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The Student News Site of Colorado State University

The Rocky Mountain Collegian

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The Rocky Mountain Collegian

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Lindberg: Friday’s parking regulations put football before academics

Editor’s Note: All opinion section content reflects the views of the individual author only and does not represent a stance taken by The Collegian or its editorial board.

Parking woes are as familiar to Colorado State University as green and gold. The CSU community struggles more every semester to find parking as new buildings replace lots left and right. Game day regulations make things even worse, and this Friday’s restrictions represent a new level of disregard for student learning.


Like many at CSU, senior chemistry student Dakota Lorenz lives far enough off campus that driving is his most viable mode of transportation. On Friday, his studies will be interrupted by the University putting ease of access to football, an event with mostly entertainment-based value, above access to academic and parking facilities.

“My plan for Friday is to use my lunch break to re-park my car in some nearby neighborhood, even though a lot of nearby neighborhoods have their own parking restrictions now,” Lorenz said.

While it’s worse for commuters, no one on campus is immune to game day hassles. A few lots are reserved for campus residents, but they still have to move their cars. Everyone else must remove their vehicles from campus parking well before games begin, even if they paid for an expensive permit.

According to official University Guiding Principles, “CSU is a community dedicated to higher learning in which all members share in pursuit of knowledge, development of students, and protection of essential conditions conducive for learning.”

CSU is failing to adhere to their own principles. These disruptions are a clear prioritization of football over conditions essential to learning.

“The most obnoxious part about not being able to park on campus this Friday is the University’s complete disregard for informing students,” Lorenz said. “Luckily, my supervisor was informed by CSU, but not every student knows. I’d guess that most students do not know.”

Specific information about parking this Friday is scarcer than it should be. There’s general information about game day parking on CSU’s Parking & Transportation Services website, but several links offering more information lead to 404 error pages.

“It is very disappointing that football has a higher priority than my math class, and this is coming from a football fan. The University seems to value the football team more than my education.” – Dakota Lorenz, senior chemistry major.

Finding the game day parking SOURCE article posted two weeks ago was a challenge, as it failed to appear in a search for “parking” on their website or “CSU game day parking” on Google.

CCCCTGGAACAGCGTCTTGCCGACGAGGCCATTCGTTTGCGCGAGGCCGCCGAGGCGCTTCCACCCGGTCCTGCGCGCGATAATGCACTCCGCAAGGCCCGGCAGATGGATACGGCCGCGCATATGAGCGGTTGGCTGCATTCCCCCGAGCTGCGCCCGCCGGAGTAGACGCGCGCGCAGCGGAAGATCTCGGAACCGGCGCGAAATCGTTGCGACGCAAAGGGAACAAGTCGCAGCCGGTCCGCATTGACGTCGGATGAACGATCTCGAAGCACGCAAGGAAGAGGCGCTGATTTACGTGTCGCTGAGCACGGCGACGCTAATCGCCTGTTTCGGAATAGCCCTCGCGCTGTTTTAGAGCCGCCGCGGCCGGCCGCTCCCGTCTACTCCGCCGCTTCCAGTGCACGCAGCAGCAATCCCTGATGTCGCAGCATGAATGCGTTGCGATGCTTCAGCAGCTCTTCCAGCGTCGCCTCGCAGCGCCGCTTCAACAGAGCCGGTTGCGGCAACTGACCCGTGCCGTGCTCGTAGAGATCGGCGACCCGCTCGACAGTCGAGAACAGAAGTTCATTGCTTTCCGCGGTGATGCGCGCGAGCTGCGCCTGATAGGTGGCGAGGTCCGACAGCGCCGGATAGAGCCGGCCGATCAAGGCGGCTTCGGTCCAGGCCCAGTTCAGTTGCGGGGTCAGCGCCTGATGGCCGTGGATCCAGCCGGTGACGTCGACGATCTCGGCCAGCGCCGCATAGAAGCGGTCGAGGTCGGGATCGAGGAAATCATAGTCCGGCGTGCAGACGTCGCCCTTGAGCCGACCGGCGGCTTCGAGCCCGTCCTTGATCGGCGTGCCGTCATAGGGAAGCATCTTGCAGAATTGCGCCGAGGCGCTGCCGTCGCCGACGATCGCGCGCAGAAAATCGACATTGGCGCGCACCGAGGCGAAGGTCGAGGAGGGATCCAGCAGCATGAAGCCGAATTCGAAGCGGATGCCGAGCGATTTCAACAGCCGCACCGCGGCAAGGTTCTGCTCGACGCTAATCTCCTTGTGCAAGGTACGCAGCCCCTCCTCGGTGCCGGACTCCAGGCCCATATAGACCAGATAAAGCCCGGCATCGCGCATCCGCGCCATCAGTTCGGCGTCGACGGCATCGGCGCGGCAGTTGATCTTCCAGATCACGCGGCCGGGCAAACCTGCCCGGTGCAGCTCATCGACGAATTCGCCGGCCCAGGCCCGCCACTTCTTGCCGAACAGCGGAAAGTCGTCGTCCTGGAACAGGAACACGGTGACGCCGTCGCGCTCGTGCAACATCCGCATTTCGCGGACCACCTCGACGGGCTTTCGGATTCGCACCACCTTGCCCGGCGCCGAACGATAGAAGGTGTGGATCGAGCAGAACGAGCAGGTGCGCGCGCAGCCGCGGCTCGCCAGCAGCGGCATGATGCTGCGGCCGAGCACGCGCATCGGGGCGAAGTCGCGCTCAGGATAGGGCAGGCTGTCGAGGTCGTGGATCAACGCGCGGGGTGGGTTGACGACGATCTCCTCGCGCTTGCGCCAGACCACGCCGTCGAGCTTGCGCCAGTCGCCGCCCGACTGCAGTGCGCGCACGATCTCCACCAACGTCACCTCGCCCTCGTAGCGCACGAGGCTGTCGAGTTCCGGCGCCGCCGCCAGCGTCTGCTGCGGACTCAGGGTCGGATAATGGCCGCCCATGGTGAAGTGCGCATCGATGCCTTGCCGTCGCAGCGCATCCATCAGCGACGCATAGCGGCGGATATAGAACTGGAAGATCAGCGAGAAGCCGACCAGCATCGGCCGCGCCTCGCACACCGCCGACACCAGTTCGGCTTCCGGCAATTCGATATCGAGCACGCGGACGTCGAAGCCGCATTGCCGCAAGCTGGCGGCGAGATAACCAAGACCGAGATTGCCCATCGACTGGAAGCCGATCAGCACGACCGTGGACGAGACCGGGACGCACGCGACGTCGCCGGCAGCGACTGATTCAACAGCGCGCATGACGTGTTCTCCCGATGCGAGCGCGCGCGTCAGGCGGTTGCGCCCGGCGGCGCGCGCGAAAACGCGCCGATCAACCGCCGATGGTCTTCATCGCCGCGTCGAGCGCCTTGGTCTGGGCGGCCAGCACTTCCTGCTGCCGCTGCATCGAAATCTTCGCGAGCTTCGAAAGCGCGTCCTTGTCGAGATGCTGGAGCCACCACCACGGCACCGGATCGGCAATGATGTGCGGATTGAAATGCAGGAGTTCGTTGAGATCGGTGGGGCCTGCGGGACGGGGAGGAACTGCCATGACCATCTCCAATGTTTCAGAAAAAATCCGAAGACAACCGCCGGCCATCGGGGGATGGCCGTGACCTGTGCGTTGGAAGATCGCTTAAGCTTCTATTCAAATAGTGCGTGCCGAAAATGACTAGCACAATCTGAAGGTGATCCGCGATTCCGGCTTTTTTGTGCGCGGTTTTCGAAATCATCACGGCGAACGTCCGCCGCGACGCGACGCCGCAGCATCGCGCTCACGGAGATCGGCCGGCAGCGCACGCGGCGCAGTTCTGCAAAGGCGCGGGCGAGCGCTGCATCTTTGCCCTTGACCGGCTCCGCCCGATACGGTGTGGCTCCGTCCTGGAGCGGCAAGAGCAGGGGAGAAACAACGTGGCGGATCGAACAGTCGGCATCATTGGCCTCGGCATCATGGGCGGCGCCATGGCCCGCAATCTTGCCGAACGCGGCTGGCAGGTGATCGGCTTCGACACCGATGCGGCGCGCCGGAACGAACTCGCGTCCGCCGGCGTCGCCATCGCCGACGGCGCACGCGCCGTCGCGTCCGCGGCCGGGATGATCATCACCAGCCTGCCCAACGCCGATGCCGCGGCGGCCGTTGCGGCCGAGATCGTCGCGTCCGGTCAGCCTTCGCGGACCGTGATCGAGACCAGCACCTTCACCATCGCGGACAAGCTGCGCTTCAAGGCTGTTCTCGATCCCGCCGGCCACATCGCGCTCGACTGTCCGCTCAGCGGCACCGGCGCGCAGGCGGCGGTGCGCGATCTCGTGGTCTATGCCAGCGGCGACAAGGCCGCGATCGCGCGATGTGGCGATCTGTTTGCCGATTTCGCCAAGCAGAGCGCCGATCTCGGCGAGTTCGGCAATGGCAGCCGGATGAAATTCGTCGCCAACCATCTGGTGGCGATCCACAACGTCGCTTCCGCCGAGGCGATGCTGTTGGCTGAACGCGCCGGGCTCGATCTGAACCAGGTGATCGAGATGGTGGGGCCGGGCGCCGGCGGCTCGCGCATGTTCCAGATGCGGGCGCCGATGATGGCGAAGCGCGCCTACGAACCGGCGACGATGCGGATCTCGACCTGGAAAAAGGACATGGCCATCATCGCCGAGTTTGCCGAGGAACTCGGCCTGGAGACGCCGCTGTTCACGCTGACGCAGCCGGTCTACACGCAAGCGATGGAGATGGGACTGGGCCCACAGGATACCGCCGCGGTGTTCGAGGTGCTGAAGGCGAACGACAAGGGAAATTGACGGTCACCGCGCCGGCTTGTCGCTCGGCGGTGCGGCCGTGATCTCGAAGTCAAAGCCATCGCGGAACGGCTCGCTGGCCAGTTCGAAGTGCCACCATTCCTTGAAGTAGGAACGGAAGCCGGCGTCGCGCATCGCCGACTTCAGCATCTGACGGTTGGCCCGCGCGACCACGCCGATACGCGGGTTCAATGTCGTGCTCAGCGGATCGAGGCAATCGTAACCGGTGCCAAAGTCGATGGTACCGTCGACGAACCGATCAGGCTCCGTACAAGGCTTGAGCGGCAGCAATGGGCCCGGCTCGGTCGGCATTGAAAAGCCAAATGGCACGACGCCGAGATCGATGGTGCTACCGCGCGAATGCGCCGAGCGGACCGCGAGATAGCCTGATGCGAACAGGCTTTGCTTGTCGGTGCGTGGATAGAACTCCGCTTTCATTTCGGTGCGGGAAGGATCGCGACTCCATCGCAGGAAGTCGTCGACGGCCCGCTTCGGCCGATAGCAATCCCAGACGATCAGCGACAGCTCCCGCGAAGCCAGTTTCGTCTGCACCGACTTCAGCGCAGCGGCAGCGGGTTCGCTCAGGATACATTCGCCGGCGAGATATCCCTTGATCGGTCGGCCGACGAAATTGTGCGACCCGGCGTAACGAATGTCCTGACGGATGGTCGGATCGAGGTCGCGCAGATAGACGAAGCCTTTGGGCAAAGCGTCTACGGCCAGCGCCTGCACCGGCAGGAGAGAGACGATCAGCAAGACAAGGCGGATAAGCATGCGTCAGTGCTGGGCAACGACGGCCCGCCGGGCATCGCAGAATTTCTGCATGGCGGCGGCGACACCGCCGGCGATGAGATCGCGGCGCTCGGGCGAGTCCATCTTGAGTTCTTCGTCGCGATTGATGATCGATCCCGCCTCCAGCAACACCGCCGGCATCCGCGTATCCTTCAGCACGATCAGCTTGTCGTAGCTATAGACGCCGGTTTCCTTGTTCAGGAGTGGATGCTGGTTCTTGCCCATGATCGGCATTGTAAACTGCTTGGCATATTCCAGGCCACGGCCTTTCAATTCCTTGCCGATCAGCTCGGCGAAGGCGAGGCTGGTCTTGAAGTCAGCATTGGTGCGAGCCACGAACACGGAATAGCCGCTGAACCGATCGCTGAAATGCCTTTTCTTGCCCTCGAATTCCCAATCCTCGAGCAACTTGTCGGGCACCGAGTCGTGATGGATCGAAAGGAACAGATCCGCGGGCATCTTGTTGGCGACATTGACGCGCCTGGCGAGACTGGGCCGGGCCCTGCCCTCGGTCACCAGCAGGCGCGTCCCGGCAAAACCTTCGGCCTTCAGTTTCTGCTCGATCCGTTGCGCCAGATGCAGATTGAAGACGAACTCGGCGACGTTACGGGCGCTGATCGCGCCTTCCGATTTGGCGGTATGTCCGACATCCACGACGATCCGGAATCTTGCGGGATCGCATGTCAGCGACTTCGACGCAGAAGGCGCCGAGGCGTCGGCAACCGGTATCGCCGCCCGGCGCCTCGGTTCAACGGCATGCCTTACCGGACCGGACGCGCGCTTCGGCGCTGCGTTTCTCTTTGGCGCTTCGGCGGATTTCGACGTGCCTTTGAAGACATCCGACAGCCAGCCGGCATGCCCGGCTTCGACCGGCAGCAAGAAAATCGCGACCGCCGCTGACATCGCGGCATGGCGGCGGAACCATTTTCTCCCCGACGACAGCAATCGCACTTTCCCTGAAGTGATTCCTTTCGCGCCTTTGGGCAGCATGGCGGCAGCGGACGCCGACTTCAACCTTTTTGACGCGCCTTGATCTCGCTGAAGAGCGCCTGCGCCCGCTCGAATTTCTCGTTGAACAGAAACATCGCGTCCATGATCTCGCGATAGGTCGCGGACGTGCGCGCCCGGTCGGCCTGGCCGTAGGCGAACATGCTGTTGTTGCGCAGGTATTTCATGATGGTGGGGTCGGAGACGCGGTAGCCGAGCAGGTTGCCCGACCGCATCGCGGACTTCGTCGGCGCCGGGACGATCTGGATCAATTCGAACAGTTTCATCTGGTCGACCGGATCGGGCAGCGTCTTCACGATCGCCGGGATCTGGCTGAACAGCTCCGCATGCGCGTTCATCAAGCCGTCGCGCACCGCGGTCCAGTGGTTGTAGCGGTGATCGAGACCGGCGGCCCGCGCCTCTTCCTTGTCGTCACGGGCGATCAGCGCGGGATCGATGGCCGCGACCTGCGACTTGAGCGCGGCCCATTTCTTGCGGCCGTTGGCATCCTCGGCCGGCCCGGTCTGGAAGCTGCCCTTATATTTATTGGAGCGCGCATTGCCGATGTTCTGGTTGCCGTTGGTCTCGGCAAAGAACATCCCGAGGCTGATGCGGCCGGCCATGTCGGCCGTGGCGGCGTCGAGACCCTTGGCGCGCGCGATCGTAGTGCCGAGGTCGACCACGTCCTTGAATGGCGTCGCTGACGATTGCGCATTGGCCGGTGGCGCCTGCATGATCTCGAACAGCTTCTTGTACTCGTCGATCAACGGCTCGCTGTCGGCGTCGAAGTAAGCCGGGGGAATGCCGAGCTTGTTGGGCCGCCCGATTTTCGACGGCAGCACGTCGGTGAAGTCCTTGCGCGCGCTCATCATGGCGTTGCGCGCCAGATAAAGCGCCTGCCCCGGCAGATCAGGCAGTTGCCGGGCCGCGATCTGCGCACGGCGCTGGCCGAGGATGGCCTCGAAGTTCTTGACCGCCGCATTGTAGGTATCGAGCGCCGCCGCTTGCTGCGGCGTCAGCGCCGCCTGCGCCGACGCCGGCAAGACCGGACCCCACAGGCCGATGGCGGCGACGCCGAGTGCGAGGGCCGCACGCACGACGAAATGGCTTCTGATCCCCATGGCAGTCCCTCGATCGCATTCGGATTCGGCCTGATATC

The CSU Rams official site links to a helpful re-park map for students, but it’s near the bottom of a page otherwise loaded with more prominent information aimed at fans planning to attend the game.


As a professional researcher, I had to dig to get this information and it’s definitely not visible enough for the general community.

“I park my car around 9 a.m. every Friday, and I do not get back to my car until after 4 p.m, so I would have violated the parking policy,” Lorenz said. “A student attending class should not have to worry about being ticketed or towed when they park in a lot that they paid to park in.”

Even if information had been disseminated flawlessly, students should not have to worry about parking on a Friday when they rightfully ought to be focusing on their studies. Saturday games have been frustrating enough, bringing rec center closures and cancellations of on-campus extracurricular activities.

“It is very disappointing that football has a higher priority than my math class, and this is coming from a football fan. The University seems to value the football team more than my education,” Lorenz said. Because his supervisor also has to be off campus early, his Friday afternoon research meeting was canceled, too.

Football itself is not a bad thing, and there’s nothing wrong with being a proud Ram. Sporting events are great opportunities for community and camaraderie. Likewise, the loss of a parking lot for a new building isn’t automatically a negative thing. At times, our fast-growing community must endure growing pains for the sake of future students.

Disruptions to classes and other academic pursuits, however, are not pains that reasonably ought to be endured. CSU has a responsibility to adhere to their own principles and re-evaluate their approach to game day parking, this time remembering why students are here: to learn.

Katie Lindberg can be reached at or online at @quantumCatnip.

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